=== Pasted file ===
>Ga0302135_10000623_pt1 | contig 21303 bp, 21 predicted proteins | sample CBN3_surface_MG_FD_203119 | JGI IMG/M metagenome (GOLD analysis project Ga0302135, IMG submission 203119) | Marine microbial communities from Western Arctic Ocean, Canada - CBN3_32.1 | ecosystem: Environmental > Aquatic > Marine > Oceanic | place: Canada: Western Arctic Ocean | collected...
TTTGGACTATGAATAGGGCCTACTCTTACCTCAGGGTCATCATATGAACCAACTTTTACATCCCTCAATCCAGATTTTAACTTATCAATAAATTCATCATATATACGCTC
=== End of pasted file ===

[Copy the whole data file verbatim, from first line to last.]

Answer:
>Ga0302135_10000623_pt1 | contig 21303 bp, 21 predicted proteins | sample CBN3_surface_MG_FD_203119 | JGI IMG/M metagenome (GOLD analysis project Ga0302135, IMG submission 203119) | Marine microbial communities from Western Arctic Ocean, Canada - CBN3_32.1 | ecosystem: Environmental > Aquatic > Marine > Oceanic | place: Canada: Western Arctic Ocean | collected...
TTTGGACTATGAATAGGGCCTACTCTTACCTCAGGGTCATCATATGAACCAACTTTTACATCCCTCAATCCAGATTTTAACTTATCAATAAATTCATCATATATACGCTC